3. PPE 

The world familiarized itself with the term “PPE” during the recent COVID-19 pandemic. It refers to personal protective equipment, and your first aid kit checklist should include the following types: 

  • A mouthguard for CPR: You might know those in your groups, but what if you come across someone you don’t know who has a cardiac emergency? You could save a life, but you might not want to lip-lock with a stranger. 
  • Protective gloves: You should always wear gloves when treating others with open wounds to prevent contamination from bloodborne pathogens. 
  • Masks: Masks are no longer required in most places. However, it’s still wise to keep a stash on hand. A 2-week stint in the forest can be a heavenly retreat or a misery if you catch a cold from someone with an obvious infection. 

Furthermore, you should add plenty of hand sanitizer to your first aid kit checklist. You can’t always find a place to scrub your paws in the wild. 

4. OTC Medications

A headache might not seem like a big deal — until you’re miles from the nearest Excedrin bottle. Your first aid kit checklist should include the following over-the-counter preparations:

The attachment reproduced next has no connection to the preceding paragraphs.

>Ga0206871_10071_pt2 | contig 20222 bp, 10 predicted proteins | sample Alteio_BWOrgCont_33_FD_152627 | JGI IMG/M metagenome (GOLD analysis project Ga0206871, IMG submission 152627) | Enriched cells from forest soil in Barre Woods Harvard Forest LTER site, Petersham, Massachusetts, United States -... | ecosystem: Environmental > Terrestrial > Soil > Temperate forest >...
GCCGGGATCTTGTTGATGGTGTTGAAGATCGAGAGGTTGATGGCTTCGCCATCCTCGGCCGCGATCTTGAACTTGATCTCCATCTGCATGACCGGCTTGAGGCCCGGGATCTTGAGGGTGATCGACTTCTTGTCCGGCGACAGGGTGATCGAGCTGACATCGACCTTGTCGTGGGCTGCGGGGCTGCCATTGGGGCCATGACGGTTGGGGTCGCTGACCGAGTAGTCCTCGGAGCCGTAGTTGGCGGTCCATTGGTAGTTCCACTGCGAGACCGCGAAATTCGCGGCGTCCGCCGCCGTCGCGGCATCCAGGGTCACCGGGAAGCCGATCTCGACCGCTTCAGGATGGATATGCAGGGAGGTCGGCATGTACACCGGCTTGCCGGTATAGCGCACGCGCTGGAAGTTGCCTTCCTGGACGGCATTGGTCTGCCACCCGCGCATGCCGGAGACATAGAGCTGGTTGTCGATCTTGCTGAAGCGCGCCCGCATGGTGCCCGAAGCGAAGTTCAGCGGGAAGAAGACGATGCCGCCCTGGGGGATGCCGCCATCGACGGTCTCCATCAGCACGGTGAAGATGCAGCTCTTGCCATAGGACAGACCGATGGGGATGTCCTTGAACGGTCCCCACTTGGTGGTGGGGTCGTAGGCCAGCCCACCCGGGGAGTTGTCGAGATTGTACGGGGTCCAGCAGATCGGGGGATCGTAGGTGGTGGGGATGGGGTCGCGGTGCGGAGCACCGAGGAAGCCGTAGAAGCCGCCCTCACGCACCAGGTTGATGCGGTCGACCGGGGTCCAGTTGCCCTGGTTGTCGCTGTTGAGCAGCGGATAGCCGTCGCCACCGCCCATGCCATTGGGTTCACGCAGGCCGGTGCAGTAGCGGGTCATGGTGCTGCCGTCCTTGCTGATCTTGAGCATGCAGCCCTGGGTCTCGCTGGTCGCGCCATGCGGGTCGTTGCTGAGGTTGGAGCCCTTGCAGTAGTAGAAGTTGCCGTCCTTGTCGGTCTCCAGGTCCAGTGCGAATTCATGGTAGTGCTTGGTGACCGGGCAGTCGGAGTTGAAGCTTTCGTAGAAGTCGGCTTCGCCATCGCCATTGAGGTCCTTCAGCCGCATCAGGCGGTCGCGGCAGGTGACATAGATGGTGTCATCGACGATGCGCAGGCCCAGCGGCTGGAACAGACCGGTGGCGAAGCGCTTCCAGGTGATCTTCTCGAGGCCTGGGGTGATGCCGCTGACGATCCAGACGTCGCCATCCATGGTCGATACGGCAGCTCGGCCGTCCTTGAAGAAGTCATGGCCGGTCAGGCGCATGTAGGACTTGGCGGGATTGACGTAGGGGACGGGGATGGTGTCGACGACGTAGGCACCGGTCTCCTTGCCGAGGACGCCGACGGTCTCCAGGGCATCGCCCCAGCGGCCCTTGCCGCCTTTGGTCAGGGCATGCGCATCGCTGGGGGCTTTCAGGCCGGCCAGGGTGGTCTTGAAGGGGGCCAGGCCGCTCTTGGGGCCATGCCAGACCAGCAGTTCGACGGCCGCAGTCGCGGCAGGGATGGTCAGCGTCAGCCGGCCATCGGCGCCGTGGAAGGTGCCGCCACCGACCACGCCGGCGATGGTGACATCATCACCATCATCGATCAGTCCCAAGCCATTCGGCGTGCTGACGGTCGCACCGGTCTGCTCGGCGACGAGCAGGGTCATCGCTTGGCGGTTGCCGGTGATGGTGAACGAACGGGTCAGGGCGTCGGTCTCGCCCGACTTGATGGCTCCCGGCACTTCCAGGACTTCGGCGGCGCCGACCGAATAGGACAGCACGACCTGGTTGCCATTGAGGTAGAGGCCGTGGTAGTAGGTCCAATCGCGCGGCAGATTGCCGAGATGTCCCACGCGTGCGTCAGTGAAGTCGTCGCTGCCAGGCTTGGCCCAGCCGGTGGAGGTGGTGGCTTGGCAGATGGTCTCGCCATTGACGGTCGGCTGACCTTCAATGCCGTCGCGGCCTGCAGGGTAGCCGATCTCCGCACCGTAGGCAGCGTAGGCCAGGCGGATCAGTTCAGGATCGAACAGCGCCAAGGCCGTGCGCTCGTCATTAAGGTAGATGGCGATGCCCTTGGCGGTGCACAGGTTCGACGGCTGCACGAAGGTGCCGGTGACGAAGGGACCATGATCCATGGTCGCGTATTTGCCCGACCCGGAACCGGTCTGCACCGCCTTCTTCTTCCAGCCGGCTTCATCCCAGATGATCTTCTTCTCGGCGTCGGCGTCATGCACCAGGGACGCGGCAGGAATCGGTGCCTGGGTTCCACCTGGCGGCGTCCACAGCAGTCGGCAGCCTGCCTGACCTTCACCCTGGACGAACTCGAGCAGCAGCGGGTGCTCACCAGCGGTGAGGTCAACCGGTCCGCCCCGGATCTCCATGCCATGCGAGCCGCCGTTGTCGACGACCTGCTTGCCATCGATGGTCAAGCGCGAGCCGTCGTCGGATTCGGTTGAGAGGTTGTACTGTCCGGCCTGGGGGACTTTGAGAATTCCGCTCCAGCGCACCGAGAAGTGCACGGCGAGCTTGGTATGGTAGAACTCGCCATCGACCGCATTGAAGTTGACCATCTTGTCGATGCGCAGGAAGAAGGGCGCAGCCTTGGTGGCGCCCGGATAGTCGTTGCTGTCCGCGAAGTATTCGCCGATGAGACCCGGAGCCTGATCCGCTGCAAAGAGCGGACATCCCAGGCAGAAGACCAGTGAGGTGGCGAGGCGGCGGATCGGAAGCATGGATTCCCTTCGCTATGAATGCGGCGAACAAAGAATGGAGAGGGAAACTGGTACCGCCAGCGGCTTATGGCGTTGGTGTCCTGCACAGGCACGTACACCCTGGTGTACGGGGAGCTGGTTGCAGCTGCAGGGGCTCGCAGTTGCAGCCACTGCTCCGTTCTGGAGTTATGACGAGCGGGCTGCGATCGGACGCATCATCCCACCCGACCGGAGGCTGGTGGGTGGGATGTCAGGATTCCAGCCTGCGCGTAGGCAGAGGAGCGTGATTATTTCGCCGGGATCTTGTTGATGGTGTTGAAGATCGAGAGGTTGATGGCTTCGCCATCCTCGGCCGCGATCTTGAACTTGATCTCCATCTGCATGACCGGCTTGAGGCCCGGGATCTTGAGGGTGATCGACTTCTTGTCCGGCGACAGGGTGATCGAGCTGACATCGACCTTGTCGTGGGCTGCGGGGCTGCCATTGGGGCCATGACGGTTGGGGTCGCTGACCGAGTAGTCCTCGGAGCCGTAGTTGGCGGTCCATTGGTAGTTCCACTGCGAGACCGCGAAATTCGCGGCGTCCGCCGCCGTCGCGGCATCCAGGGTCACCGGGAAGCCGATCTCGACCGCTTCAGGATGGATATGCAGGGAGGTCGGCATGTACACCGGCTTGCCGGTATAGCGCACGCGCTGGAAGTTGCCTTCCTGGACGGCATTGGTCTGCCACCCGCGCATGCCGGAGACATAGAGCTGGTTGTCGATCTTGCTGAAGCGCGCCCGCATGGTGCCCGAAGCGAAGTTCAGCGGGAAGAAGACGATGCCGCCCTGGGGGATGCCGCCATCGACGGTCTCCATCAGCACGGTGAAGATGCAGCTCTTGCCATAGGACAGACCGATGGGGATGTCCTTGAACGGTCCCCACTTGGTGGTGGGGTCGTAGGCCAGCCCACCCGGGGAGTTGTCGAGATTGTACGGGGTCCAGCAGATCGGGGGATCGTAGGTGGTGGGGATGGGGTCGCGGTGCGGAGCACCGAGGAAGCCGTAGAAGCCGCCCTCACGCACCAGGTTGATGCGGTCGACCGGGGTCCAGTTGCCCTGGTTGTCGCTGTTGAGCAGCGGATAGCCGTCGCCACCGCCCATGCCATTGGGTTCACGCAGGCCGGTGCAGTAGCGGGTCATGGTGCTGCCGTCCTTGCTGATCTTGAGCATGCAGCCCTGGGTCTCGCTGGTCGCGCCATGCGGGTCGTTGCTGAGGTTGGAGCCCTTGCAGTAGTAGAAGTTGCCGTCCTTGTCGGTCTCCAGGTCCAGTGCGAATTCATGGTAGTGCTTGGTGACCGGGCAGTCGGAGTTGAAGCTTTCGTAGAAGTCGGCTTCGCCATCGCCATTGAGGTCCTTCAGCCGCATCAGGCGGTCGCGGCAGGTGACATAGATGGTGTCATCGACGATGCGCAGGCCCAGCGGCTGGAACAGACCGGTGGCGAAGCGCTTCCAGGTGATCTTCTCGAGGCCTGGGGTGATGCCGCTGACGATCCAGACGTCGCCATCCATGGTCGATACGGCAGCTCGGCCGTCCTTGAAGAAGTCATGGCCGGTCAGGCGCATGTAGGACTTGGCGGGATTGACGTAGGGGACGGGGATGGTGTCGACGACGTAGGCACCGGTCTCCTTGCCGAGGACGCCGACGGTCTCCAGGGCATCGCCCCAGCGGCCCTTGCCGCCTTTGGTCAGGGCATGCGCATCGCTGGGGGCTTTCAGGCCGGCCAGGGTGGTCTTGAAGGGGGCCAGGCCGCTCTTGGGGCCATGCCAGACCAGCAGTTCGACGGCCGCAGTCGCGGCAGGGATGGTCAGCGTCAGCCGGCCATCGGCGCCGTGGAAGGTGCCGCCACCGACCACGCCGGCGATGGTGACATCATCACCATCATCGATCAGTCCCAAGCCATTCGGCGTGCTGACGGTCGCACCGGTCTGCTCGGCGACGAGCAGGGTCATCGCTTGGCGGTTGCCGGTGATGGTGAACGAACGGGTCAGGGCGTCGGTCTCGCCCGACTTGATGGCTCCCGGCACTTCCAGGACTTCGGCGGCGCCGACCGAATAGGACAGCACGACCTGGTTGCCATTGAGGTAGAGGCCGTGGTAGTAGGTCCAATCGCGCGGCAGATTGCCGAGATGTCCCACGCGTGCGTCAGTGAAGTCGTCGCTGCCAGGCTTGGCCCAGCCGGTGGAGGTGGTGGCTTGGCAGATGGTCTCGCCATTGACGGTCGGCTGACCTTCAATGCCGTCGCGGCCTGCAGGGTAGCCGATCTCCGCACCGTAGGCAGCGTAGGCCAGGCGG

• Pain killers: NSAIDs like aspirin, naproxen and ibuprofen reduce inflammation and are ideal for contusions or chronic pain from long-term systemic issues. Acetaminophen (or paracetamol) impacts your brain’s opioid receptors, dulling your pain sensation. 
  • Anti-diarrheal medicine: Having the squirts in the wild isn’t only inconvenient. It can lead to dehydration, a much more serious condition. 
  • Anti-nausea and anti-heartburn medication: If you’re prone to migraines with nausea or acid reflux, these substances can be lifesavers. 
  • Allergy medicines: Even the most intrepid outdoor enthusiasts can get the sniffles when exposed to new flora. Stemming the flow of mucous can prevent you from rubbing your nose raw. 

5. Prescription Medications 

Here’s where your first aid kit checklist gets personal. If you take any prescription medications, talk to your doctor. They can often provide a 2-week travel supply that you can keep in your go-bag.